Nubia DuVall Wilson is the founder and president of Cielo Consulting, co-founder of Starfury Productions, a mother, journalist, author, speaker, and survivor of incest.
Nubia first disclosed the abuse she experienced to her husband in July 2016, when memories of the abuse began to resurface. Her husband felt awful and wanted to help. Immediately after, together, they worked through the section for partners in the book Courage to Heal: A Guide for Women of Child Sexual Abuse.
“The book helped us communicate and understand what the ‘partner of the survivor’ goes through and how it is hard for them and how both of us can be understanding of the fact that we are both changing/going through phases through this process. Partners of survivors need to understand that their survivor partner might be distant, ambivalent about being sexual, cold, or even angry as a wave of emotions will be going through them throughout the process. Survivors need to understand that their partner will go through their own version of sadness, confusion and anger and their emotions need to be discussed and acknowledged as well.”
In 2018, Nubia published a book called The Survivors Club, a supernatural short story inspired by her abuse and healing journey.
“I looked back at my old short stories after I started remembering my abuse and found one called ‘Phobia.’ I read it and realized my subconscious was trying to tell me I had experienced incest as a child. I decided I wanted to expand on the story, which was inspired by a dream when I first moved into my house in New Jersey shortly after marriage, and use it as a vehicle to talk about the long-term effects of survivorship and high prevalence of child sexual abuse…I inserted dreamscapes in between chapters which were real dreams I had had while trying to face my trauma, sadness, and anger. They read like poetry in many ways. Each character is a part of me. The end is triumphant.”
Along with writing her book, Nubia has also been active as a founder and business owner of the PR/marketing agency Cielo and TV/film production company Starfury Productions. She works on many projects that continue to advocate for survivors of child sexual abuse and their healing journeys.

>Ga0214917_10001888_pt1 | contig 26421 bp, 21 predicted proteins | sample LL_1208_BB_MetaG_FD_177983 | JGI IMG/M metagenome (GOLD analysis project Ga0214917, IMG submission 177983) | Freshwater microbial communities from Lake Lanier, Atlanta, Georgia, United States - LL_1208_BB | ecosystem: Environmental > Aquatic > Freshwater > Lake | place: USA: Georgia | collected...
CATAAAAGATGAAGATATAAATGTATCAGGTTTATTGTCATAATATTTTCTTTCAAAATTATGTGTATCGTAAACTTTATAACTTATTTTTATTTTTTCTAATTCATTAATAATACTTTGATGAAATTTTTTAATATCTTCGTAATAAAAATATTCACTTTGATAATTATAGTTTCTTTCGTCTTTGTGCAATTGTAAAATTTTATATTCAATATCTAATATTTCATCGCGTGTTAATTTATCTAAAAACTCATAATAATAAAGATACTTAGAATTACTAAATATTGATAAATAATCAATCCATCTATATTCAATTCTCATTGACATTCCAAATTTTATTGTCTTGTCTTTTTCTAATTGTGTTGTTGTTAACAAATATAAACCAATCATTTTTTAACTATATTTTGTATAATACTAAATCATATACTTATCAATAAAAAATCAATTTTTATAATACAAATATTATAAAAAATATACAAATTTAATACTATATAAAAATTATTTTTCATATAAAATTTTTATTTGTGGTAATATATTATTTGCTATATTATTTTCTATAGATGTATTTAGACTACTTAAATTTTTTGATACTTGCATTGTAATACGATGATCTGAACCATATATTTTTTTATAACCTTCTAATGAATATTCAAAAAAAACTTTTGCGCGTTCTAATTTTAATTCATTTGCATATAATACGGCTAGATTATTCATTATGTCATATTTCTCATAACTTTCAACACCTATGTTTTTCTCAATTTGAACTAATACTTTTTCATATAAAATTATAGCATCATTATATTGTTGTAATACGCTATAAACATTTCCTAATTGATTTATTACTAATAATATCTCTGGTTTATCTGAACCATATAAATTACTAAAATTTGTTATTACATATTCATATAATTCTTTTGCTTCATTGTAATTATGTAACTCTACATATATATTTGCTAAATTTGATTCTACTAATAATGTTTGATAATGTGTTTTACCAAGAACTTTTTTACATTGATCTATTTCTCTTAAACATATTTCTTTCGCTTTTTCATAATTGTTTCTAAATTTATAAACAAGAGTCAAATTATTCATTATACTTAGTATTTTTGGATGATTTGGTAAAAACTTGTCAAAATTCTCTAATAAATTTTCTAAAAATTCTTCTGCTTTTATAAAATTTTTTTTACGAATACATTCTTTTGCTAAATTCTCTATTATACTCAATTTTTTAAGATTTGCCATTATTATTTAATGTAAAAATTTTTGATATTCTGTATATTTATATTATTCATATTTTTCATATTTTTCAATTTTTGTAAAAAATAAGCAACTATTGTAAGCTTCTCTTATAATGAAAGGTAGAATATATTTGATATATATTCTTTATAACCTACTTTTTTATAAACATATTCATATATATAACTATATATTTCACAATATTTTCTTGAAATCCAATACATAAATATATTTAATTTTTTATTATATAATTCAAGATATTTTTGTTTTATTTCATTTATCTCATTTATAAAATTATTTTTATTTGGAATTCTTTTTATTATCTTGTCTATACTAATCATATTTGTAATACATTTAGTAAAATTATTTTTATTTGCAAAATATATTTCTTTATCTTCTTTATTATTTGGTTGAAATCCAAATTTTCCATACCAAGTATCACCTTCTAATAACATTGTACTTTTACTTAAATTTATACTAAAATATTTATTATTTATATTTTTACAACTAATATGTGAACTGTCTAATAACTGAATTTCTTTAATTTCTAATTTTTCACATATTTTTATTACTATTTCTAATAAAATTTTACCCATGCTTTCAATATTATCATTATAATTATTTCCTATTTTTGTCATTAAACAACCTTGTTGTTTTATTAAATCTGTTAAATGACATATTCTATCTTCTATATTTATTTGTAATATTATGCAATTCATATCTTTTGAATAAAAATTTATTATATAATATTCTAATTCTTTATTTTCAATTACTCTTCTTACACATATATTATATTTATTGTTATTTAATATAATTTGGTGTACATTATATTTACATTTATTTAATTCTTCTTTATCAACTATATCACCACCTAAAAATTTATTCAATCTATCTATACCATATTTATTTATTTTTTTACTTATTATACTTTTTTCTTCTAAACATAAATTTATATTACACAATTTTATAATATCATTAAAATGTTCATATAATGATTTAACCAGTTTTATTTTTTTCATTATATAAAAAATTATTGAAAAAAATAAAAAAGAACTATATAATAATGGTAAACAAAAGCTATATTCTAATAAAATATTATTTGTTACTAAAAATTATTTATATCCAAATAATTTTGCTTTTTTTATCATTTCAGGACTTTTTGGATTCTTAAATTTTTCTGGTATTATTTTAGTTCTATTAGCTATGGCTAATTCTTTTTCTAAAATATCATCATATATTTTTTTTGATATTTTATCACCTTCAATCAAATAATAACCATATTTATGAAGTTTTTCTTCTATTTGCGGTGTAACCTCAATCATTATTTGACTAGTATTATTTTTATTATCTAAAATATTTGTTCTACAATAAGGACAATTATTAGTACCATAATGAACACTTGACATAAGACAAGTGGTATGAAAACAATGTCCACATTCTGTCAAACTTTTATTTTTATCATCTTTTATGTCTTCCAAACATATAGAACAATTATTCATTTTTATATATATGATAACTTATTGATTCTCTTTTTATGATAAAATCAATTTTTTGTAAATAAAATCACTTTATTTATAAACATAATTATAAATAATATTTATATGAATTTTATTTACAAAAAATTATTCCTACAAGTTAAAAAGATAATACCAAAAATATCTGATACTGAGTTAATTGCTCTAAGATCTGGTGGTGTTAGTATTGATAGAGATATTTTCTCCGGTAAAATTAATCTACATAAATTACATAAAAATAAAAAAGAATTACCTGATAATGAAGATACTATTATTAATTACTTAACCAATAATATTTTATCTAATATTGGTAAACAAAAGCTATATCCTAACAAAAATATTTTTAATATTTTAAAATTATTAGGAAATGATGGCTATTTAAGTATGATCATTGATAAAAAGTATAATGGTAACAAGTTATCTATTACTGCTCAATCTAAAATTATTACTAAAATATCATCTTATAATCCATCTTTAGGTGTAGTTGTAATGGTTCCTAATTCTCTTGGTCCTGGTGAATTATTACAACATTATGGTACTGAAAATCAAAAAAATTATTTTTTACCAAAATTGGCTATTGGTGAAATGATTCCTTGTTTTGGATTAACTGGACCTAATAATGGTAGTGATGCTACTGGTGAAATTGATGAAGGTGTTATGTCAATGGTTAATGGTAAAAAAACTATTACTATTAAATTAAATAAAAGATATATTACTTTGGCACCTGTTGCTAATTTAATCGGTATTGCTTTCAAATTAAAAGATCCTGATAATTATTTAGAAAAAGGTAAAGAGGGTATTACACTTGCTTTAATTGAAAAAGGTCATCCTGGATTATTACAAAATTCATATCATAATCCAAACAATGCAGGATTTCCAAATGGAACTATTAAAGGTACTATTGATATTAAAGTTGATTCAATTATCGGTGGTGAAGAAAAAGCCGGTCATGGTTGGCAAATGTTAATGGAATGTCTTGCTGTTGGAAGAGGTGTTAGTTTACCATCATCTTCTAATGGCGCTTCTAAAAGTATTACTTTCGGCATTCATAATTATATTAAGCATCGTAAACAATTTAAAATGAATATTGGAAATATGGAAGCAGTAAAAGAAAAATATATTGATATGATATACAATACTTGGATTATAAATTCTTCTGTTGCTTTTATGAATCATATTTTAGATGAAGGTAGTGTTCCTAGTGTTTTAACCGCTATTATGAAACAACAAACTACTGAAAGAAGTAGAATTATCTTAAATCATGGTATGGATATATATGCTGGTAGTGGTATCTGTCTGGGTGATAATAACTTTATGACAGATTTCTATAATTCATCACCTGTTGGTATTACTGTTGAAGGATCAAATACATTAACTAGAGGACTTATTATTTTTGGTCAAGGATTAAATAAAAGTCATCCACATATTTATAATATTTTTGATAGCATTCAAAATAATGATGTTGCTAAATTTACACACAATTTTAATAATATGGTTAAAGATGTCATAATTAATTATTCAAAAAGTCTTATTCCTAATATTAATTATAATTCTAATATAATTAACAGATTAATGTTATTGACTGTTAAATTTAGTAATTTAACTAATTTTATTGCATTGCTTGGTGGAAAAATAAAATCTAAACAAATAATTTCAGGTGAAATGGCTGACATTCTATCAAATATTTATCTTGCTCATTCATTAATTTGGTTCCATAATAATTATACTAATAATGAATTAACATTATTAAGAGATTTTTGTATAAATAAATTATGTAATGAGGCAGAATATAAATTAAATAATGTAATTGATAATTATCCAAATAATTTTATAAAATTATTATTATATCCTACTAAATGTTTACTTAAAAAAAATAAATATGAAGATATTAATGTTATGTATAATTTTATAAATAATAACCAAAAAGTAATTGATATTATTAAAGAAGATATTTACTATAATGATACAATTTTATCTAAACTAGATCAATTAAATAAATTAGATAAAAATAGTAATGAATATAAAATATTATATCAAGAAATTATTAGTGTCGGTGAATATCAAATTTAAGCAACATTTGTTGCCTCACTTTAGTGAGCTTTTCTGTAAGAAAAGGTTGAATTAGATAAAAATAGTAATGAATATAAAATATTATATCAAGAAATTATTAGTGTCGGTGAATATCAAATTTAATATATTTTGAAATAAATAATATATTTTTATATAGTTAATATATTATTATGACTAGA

“I create content on TikTok about the importance of boundaries in the bedroom and having a voice to say what you need and don’t want. The series is called #HerNeedsMatter for women who experienced sexual abuse and are ambivalent or voiceless in the bedroom. I also offer teens/young adults the opportunity to ask questions that they can’t ask in health class and are too ashamed to ask their parents, especially for survivors of abuse. Many have taken me up on it. I get DMs on Instagram all the time. I just started a TikTok/IG series about how to deal with narcissists. My abuser is a narcissist and I have had bad dating experiences with them, so I want to help people who are going through the same issues.”
As Nubia reflects on her social media advocacy and how it has supported her own journey to heal, she also offered advice to individuals experiencing abuse who are weighing the decision of whether or not to come forward.
“Regain your power and find someone in your community who will support your voice to speak out. Being abused is a power struggle and predators prey on those who have no one to speak up for them or to believe them. If you can’t gain strength and support from someone in your community, find strength in yourself. Contact RAINN and/or find a therapist who can help you. I wouldn’t be where I am today without my therapist who I had since 2013 even before I started to remember my abuse. I always knew something was off with my family and didn’t know how to describe it. Coming forward does NOT make your life easier so to speak, but it makes you BETTER.”
Nubia found four things really helped her on her healing journey:
“1. I had a client, Meg Berry, who taught Tantric Yoga or MomCore. It was all about being in tune with your body and using tantric breath work with Pilates to strengthen your pelvic floor and reconnect mind and body. 2. Writing down my dreams and keeping a journal. 3. I told my close-knit friends and started to talk about my healing journey openly on social media…I also started a secret FB group as a result for survivors to connect in a private, safe space. 4. I started to understand my triggers and how to take control and/or prevent them, as well as learn to manage them when they happen. Planning ahead is huge. Face your trauma, don’t hide from it. Your triggers and coping mechanisms can also become your superpowers. For example, I harness my anxiety to foresee problems at work before they happen. I am also empathetic, so I can read clients very well. Taking control of my triggers helps me a lot.”